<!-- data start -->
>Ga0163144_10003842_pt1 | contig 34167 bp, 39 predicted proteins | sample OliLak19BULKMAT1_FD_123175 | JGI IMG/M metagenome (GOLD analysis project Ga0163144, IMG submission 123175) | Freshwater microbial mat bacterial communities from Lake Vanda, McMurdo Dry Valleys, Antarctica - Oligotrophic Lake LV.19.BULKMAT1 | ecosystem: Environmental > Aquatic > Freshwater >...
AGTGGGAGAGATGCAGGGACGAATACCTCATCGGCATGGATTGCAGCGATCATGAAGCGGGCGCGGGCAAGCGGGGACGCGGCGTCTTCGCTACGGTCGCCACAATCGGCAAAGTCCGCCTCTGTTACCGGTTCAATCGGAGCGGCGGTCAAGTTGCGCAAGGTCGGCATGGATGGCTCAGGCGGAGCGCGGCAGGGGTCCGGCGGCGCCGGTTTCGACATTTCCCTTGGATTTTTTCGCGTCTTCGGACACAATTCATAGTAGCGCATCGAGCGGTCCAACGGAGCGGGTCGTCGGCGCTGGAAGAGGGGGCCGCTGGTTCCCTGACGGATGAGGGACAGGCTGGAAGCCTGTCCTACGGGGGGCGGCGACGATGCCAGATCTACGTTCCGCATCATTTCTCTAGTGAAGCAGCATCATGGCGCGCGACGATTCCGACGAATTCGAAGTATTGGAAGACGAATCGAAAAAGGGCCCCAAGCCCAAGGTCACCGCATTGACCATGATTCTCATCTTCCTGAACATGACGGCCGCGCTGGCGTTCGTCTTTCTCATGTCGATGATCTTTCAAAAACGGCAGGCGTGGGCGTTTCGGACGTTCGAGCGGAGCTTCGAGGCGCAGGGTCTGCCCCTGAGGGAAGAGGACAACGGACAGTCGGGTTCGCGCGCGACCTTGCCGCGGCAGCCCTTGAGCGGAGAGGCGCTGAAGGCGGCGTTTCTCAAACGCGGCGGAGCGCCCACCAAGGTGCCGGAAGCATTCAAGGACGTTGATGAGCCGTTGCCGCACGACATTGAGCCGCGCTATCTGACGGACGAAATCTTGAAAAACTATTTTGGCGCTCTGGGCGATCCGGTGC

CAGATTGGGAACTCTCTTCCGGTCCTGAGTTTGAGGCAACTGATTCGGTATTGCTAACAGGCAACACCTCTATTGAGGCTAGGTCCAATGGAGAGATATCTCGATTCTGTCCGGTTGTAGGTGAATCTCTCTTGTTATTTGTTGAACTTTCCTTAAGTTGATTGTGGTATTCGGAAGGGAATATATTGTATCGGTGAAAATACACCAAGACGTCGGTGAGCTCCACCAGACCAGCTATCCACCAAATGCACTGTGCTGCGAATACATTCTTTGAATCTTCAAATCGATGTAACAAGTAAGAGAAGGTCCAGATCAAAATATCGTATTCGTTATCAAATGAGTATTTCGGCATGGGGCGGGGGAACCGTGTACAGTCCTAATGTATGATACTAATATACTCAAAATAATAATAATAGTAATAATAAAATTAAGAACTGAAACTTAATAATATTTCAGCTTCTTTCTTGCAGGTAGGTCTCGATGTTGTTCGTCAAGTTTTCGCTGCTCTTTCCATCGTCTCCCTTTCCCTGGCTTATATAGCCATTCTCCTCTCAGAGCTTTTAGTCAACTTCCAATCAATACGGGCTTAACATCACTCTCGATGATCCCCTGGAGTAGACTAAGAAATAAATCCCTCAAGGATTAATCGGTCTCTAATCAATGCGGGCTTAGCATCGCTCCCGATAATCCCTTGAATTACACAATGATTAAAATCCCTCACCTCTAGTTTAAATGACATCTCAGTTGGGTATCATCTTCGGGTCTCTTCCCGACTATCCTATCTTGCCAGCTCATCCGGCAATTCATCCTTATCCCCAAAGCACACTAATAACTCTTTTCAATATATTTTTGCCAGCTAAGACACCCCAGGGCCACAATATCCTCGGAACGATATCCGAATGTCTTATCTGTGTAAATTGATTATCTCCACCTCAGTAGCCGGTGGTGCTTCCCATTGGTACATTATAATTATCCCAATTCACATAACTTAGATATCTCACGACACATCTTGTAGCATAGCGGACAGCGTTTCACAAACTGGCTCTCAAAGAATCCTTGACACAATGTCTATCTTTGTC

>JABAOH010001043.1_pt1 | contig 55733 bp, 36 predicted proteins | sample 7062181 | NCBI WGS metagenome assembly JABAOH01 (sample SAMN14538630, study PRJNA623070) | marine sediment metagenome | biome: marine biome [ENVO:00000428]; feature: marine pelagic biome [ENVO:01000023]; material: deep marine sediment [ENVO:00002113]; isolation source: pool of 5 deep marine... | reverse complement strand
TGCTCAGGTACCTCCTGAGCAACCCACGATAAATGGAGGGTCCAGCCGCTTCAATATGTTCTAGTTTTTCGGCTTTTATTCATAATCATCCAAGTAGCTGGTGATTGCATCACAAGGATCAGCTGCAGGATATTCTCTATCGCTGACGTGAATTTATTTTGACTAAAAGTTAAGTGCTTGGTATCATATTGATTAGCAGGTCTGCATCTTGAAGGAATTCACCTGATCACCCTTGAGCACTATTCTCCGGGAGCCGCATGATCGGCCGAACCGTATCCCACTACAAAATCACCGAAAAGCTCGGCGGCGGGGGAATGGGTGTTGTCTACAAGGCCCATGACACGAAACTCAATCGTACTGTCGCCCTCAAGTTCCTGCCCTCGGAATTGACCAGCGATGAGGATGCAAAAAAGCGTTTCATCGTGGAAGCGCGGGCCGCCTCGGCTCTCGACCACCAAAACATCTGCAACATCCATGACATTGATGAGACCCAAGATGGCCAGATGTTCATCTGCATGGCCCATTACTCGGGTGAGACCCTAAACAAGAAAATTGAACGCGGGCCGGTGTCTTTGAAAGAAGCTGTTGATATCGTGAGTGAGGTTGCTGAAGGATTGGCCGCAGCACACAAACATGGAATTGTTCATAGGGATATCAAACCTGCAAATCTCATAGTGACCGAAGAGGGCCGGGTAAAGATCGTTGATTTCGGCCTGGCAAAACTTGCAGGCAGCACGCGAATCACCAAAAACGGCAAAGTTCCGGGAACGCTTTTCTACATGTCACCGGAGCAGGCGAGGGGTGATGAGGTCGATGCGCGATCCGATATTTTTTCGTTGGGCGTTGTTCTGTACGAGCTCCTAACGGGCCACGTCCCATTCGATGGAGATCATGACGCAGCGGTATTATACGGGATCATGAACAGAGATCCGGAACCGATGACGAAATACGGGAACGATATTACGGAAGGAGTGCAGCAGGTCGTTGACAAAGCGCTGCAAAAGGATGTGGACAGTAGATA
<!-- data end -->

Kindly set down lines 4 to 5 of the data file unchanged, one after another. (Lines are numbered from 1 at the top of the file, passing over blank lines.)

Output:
>JABAOH010001043.1_pt1 | contig 55733 bp, 36 predicted proteins | sample 7062181 | NCBI WGS metagenome assembly JABAOH01 (sample SAMN14538630, study PRJNA623070) | marine sediment metagenome | biome: marine biome [ENVO:00000428]; feature: marine pelagic biome [ENVO:01000023]; material: deep marine sediment [ENVO:00002113]; isolation source: pool of 5 deep marine... | reverse complement strand
TGCTCAGGTACCTCCTGAGCAACCCACGATAAATGGAGGGTCCAGCCGCTTCAATATGTTCTAGTTTTTCGGCTTTTATTCATAATCATCCAAGTAGCTGGTGATTGCATCACAAGGATCAGCTGCAGGATATTCTCTATCGCTGACGTGAATTTATTTTGACTAAAAGTTAAGTGCTTGGTATCATATTGATTAGCAGGTCTGCATCTTGAAGGAATTCACCTGATCACCCTTGAGCACTATTCTCCGGGAGCCGCATGATCGGCCGAACCGTATCCCACTACAAAATCACCGAAAAGCTCGGCGGCGGGGGAATGGGTGTTGTCTACAAGGCCCATGACACGAAACTCAATCGTACTGTCGCCCTCAAGTTCCTGCCCTCGGAATTGACCAGCGATGAGGATGCAAAAAAGCGTTTCATCGTGGAAGCGCGGGCCGCCTCGGCTCTCGACCACCAAAACATCTGCAACATCCATGACATTGATGAGACCCAAGATGGCCAGATGTTCATCTGCATGGCCCATTACTCGGGTGAGACCCTAAACAAGAAAATTGAACGCGGGCCGGTGTCTTTGAAAGAAGCTGTTGATATCGTGAGTGAGGTTGCTGAAGGATTGGCCGCAGCACACAAACATGGAATTGTTCATAGGGATATCAAACCTGCAAATCTCATAGTGACCGAAGAGGGCCGGGTAAAGATCGTTGATTTCGGCCTGGCAAAACTTGCAGGCAGCACGCGAATCACCAAAAACGGCAAAGTTCCGGGAACGCTTTTCTACATGTCACCGGAGCAGGCGAGGGGTGATGAGGTCGATGCGCGATCCGATATTTTTTCGTTGGGCGTTGTTCTGTACGAGCTCCTAACGGGCCACGTCCCATTCGATGGAGATCATGACGCAGCGGTATTATACGGGATCATGAACAGAGATCCGGAACCGATGACGAAATACGGGAACGATATTACGGAAGGAGTGCAGCAGGTCGTTGACAAAGCGCTGCAAAAGGATGTGGACAGTAGATA